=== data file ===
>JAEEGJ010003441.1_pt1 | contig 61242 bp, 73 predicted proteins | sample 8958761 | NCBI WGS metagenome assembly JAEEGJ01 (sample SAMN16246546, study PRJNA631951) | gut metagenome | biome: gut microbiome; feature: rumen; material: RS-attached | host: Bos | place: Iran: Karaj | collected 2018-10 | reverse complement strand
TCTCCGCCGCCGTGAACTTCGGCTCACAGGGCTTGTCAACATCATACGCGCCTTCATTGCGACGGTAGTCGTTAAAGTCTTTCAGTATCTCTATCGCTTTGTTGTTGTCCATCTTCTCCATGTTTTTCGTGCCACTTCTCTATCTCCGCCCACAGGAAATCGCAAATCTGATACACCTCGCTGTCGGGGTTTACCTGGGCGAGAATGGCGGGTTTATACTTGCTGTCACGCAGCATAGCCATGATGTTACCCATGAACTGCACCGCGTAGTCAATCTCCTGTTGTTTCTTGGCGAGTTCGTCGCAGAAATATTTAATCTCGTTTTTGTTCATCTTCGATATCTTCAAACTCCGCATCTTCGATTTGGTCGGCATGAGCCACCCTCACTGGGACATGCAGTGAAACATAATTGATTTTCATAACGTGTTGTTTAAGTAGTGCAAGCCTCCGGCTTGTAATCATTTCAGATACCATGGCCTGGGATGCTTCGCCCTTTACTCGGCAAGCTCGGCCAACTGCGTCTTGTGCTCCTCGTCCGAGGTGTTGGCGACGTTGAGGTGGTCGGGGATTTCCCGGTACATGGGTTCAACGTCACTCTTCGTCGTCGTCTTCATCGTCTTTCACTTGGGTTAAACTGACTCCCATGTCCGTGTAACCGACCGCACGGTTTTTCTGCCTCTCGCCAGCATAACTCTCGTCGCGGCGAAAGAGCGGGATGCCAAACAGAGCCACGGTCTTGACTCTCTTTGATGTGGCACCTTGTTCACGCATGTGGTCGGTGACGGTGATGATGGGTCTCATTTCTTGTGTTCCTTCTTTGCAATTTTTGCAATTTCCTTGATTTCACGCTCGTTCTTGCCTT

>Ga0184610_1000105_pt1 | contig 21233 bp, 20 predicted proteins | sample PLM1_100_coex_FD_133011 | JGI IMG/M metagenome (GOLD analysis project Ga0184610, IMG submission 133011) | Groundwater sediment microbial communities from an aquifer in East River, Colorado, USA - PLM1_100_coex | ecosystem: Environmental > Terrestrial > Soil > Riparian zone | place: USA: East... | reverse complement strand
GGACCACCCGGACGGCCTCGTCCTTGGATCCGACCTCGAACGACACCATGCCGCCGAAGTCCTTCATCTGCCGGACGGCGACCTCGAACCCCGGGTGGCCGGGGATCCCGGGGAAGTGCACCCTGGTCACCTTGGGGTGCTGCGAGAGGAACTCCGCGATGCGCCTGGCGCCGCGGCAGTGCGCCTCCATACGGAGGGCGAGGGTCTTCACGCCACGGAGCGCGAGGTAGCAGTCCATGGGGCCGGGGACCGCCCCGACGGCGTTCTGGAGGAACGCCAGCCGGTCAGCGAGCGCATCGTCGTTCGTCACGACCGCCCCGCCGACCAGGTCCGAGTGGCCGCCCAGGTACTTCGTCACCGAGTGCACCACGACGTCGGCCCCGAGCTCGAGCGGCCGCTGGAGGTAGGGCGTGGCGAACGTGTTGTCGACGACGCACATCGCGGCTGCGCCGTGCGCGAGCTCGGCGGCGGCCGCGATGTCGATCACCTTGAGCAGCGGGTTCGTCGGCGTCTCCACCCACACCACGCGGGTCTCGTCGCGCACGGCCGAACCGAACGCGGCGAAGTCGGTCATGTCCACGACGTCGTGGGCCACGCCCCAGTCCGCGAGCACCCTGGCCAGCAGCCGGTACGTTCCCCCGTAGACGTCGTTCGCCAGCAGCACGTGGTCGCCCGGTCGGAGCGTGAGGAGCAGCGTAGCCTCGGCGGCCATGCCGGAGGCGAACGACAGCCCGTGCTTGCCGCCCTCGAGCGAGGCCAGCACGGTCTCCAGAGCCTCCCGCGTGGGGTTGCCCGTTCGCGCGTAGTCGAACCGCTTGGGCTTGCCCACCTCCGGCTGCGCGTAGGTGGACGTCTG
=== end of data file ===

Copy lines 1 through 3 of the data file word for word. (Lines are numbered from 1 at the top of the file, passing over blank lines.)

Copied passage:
>JAEEGJ010003441.1_pt1 | contig 61242 bp, 73 predicted proteins | sample 8958761 | NCBI WGS metagenome assembly JAEEGJ01 (sample SAMN16246546, study PRJNA631951) | gut metagenome | biome: gut microbiome; feature: rumen; material: RS-attached | host: Bos | place: Iran: Karaj | collected 2018-10 | reverse complement strand
TCTCCGCCGCCGTGAACTTCGGCTCACAGGGCTTGTCAACATCATACGCGCCTTCATTGCGACGGTAGTCGTTAAAGTCTTTCAGTATCTCTATCGCTTTGTTGTTGTCCATCTTCTCCATGTTTTTCGTGCCACTTCTCTATCTCCGCCCACAGGAAATCGCAAATCTGATACACCTCGCTGTCGGGGTTTACCTGGGCGAGAATGGCGGGTTTATACTTGCTGTCACGCAGCATAGCCATGATGTTACCCATGAACTGCACCGCGTAGTCAATCTCCTGTTGTTTCTTGGCGAGTTCGTCGCAGAAATATTTAATCTCGTTTTTGTTCATCTTCGATATCTTCAAACTCCGCATCTTCGATTTGGTCGGCATGAGCCACCCTCACTGGGACATGCAGTGAAACATAATTGATTTTCATAACGTGTTGTTTAAGTAGTGCAAGCCTCCGGCTTGTAATCATTTCAGATACCATGGCCTGGGATGCTTCGCCCTTTACTCGGCAAGCTCGGCCAACTGCGTCTTGTGCTCCTCGTCCGAGGTGTTGGCGACGTTGAGGTGGTCGGGGATTTCCCGGTACATGGGTTCAACGTCACTCTTCGTCGTCGTCTTCATCGTCTTTCACTTGGGTTAAACTGACTCCCATGTCCGTGTAACCGACCGCACGGTTTTTCTGCCTCTCGCCAGCATAACTCTCGTCGCGGCGAAAGAGCGGGATGCCAAACAGAGCCACGGTCTTGACTCTCTTTGATGTGGCACCTTGTTCACGCATGTGGTCGGTGACGGTGATGATGGGTCTCATTTCTTGTGTTCCTTCTTTGCAATTTTTGCAATTTCCTTGATTTCACGCTCGTTCTTGCCTT

>Ga0184610_1000105_pt1 | contig 21233 bp, 20 predicted proteins | sample PLM1_100_coex_FD_133011 | JGI IMG/M metagenome (GOLD analysis project Ga0184610, IMG submission 133011) | Groundwater sediment microbial communities from an aquifer in East River, Colorado, USA - PLM1_100_coex | ecosystem: Environmental > Terrestrial > Soil > Riparian zone | place: USA: East... | reverse complement strand